“I'd rather regret the things that I have done than the things that I have not.”
― Lucille Ball

Sunday, August 12, 2012

Rain, Rain, Rain

Our swimming pool in the flooded garden
The last couple of weeks we got an unusually lot of rain. Our garden was flooded again as we have not yet brought the garden above flood level.

The first week the rain was from typhoon Saola, who just passed the island of Luzon, however it made no land-fall and went off to the north, but most of the rain came the last two weeks just from the monsoon.

In  three weeks time we got much more than average this time of the year.

The average for July and August (62 days) are 341 mm and 398 mm, so a total of 739 mm or 250 mm for 3 weeks (21 days). The average figures are for Manila area, but we have the same climate as in Manila.

See the real accumulated rain data from my weather station in below graph. In the last 3 weeks we got 540 mm, while the average is 250 mm, so more than double.
In the last 2 weeks we got 350 mm, while the average is 166 mm, also more than double.

My weather station accumulated rain graph

Although the flooding here is uncomfortable but usually not disastrous, it is not like what usually happens in Manila and some other area's on Luzon island, like in Pampanga.

Some statistics.
This time Manila was flooded for 80% and there are reported 80 dead, some people are missing and 362.000 people were sheltering in evacuation centers. The number of people officially affected by the floods also rose to 2.44 million at its peak. The real number is probably much higher.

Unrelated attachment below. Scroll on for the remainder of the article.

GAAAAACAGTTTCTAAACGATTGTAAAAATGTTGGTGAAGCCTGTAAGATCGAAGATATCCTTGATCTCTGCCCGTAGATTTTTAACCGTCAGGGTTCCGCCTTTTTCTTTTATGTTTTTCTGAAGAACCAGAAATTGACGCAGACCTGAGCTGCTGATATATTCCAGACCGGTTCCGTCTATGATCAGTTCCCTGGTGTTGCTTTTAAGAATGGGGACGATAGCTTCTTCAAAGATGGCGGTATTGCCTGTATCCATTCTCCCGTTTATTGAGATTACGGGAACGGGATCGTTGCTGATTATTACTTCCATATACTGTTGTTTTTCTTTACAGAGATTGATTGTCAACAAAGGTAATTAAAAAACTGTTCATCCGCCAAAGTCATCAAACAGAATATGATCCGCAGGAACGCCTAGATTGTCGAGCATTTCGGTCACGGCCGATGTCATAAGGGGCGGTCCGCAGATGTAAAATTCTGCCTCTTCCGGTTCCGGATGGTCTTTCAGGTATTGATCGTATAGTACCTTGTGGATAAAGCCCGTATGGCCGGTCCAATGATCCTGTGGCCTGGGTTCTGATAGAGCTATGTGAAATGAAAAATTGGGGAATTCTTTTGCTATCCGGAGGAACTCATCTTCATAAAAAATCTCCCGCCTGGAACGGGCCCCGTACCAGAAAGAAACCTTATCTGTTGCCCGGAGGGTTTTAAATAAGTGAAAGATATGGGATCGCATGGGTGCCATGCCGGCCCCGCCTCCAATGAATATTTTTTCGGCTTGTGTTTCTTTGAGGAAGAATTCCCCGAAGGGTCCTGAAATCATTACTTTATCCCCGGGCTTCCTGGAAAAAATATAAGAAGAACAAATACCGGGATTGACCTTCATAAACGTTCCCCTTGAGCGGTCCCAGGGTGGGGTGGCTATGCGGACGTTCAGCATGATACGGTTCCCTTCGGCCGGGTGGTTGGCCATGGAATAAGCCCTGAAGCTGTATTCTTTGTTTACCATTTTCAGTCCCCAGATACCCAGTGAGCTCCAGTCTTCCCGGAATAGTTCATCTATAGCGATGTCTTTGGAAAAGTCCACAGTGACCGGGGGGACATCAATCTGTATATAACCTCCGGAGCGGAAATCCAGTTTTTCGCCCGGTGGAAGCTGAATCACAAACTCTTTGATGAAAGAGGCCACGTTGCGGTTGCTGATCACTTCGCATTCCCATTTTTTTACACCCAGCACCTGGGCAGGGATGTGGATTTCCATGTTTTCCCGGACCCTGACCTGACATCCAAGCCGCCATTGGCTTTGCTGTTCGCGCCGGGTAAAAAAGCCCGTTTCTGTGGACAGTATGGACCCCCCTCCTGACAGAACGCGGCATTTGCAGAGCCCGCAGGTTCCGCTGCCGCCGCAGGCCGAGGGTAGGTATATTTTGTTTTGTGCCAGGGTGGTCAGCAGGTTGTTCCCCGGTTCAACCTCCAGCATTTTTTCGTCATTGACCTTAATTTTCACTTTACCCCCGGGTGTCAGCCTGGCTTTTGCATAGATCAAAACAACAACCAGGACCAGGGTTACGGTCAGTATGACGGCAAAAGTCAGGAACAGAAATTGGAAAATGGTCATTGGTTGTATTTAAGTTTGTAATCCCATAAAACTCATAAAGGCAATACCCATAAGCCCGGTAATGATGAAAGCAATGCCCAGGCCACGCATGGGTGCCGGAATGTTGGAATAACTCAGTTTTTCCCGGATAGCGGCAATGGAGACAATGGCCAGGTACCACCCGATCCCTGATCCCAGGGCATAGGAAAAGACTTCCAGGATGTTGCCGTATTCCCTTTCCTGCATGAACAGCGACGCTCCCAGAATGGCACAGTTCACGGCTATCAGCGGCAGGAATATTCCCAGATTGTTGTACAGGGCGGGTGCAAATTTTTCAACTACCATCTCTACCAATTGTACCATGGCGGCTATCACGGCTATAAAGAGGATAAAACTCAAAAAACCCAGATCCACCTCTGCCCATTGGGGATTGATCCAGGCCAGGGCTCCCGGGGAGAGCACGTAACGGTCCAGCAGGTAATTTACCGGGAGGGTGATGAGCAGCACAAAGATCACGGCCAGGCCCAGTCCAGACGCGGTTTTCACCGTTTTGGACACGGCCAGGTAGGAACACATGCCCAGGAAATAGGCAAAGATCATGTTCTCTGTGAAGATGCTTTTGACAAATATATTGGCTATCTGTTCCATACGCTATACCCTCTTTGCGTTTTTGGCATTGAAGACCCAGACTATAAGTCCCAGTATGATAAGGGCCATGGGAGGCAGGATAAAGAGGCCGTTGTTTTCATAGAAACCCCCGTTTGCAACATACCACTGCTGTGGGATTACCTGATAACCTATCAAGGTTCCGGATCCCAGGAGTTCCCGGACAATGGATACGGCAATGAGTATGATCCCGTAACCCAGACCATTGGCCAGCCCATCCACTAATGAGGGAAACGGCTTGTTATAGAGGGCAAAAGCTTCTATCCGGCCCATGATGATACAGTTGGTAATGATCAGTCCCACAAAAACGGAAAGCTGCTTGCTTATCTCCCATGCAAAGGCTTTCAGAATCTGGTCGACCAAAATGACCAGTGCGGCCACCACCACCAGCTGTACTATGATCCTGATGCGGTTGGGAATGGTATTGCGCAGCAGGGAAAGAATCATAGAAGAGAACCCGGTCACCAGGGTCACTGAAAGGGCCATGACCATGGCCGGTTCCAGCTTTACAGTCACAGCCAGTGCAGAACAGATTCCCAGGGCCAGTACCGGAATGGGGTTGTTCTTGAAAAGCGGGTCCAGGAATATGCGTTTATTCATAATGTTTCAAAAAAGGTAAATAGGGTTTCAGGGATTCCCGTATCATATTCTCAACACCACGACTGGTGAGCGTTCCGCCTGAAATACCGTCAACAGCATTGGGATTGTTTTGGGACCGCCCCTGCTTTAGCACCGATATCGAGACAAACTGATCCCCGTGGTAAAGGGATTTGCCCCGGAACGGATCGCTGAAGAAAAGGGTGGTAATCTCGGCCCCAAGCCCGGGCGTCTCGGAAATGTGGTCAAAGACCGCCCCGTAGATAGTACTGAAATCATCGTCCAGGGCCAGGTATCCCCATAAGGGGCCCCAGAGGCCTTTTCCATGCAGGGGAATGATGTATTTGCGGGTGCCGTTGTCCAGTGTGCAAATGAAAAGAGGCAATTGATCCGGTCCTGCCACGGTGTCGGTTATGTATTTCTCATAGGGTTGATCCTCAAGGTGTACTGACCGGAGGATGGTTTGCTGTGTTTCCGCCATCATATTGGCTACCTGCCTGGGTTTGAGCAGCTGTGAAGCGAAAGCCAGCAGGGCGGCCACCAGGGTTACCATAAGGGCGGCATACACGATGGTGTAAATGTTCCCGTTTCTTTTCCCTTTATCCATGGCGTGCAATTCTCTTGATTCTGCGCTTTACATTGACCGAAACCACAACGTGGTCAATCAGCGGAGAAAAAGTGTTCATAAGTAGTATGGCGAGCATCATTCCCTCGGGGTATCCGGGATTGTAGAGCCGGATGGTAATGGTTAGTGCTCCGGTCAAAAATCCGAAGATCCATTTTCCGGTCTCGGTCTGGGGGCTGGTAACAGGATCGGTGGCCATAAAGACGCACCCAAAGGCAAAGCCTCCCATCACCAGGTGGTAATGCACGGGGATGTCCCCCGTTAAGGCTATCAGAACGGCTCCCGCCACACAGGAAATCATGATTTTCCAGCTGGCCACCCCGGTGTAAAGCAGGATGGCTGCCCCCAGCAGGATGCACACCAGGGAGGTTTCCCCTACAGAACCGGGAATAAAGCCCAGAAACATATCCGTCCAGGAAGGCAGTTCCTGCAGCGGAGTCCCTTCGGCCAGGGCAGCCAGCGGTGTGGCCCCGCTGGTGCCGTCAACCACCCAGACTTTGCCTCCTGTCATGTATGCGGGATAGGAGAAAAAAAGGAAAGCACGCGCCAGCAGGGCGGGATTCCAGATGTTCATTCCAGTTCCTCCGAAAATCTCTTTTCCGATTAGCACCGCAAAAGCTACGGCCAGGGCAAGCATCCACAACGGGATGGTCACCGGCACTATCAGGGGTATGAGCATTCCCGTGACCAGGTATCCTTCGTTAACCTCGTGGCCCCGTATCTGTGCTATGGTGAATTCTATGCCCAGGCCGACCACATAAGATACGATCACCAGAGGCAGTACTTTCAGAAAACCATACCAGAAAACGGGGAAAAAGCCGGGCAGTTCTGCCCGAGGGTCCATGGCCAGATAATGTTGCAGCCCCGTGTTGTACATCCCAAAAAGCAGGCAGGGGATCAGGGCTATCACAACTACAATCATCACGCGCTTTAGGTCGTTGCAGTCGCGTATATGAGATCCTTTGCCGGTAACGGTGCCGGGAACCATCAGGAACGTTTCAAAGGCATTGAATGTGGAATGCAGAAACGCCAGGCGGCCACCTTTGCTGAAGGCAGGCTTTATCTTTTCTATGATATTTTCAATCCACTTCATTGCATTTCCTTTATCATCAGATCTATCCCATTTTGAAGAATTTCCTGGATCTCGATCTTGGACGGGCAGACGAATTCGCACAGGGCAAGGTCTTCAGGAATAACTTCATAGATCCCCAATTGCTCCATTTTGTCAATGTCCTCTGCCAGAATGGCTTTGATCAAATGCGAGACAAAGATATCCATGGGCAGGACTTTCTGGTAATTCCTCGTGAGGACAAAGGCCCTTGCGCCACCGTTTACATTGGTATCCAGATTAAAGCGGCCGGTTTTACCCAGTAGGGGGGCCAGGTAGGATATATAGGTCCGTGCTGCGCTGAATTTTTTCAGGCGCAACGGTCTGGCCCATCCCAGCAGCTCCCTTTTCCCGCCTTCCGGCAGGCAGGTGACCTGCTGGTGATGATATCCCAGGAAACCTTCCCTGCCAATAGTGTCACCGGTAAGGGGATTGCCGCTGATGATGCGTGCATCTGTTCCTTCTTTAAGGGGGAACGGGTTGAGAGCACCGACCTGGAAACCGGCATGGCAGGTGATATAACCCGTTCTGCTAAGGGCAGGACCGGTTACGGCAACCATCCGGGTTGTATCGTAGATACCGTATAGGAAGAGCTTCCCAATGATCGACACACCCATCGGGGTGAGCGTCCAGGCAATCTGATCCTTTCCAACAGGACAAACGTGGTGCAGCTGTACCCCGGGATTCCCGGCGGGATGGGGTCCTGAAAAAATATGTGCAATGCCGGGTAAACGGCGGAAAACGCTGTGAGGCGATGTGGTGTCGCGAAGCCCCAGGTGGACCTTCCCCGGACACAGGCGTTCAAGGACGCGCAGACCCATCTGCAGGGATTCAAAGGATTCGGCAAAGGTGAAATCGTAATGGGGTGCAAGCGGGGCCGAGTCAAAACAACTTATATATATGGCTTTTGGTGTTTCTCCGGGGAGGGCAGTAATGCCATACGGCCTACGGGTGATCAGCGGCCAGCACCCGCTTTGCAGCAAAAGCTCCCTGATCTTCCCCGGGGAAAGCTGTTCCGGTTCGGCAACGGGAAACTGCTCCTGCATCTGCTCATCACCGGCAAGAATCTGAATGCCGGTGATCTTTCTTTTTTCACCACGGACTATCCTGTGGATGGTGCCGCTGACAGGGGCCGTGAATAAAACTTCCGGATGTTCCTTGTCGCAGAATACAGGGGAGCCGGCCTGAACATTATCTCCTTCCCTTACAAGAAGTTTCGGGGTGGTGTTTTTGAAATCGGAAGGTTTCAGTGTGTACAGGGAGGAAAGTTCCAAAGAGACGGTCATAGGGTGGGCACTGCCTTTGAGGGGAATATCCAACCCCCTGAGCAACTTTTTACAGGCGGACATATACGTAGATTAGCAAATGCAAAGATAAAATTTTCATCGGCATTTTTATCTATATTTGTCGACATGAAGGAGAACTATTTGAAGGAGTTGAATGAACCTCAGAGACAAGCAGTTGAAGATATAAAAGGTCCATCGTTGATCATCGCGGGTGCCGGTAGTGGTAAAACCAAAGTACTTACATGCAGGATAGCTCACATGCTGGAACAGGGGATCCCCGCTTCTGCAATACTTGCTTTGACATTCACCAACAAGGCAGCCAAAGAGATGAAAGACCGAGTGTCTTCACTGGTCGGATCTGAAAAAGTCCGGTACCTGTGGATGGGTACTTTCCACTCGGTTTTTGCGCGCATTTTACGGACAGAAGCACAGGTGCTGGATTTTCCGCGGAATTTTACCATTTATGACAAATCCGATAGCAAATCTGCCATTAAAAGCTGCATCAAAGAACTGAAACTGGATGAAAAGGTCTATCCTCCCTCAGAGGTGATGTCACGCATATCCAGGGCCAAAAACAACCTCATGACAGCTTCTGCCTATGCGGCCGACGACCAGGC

As a Dutchman and engineer from a country with a long history in water management and having seen major projects initiated and implemented after the disastrous flooding of 1953 in The Netherlands, to protect our country from flooding by the sea as well by rivers and canals, I am really surprised that in the Philippines money spent is on rescue services and equipment, but not on water management.

It seems that the government and political parties accept these yearly returning disasters as something that is an act of god, while with simple measures already a lot can be done to reduce the affects of torrential rains.

Most important is to cleanup the waterways, like the Pasig river and Marikina river. They are now full with garbage and water plants, which reduces the draining capacity significantly.

The La Mesa reservoir, north of Metro Manila, should have an additional drainage canal for additional draining capacity, in stead of opening the dam and flooding large parts of Manila.

And last but not least, there should be a policy and law enforcement, not to build houses in low area's which are easily flooded and near the main water ways and rivers.

As after the disastrous flooding of  New Orleans, USA, in 2005, as a result of hurricane Katrina, lessons were learned and consultancy from foreign companies with expertise in water management were called in. It seems to be much saver now in New Orleans and this is what the Philippines should do as well.


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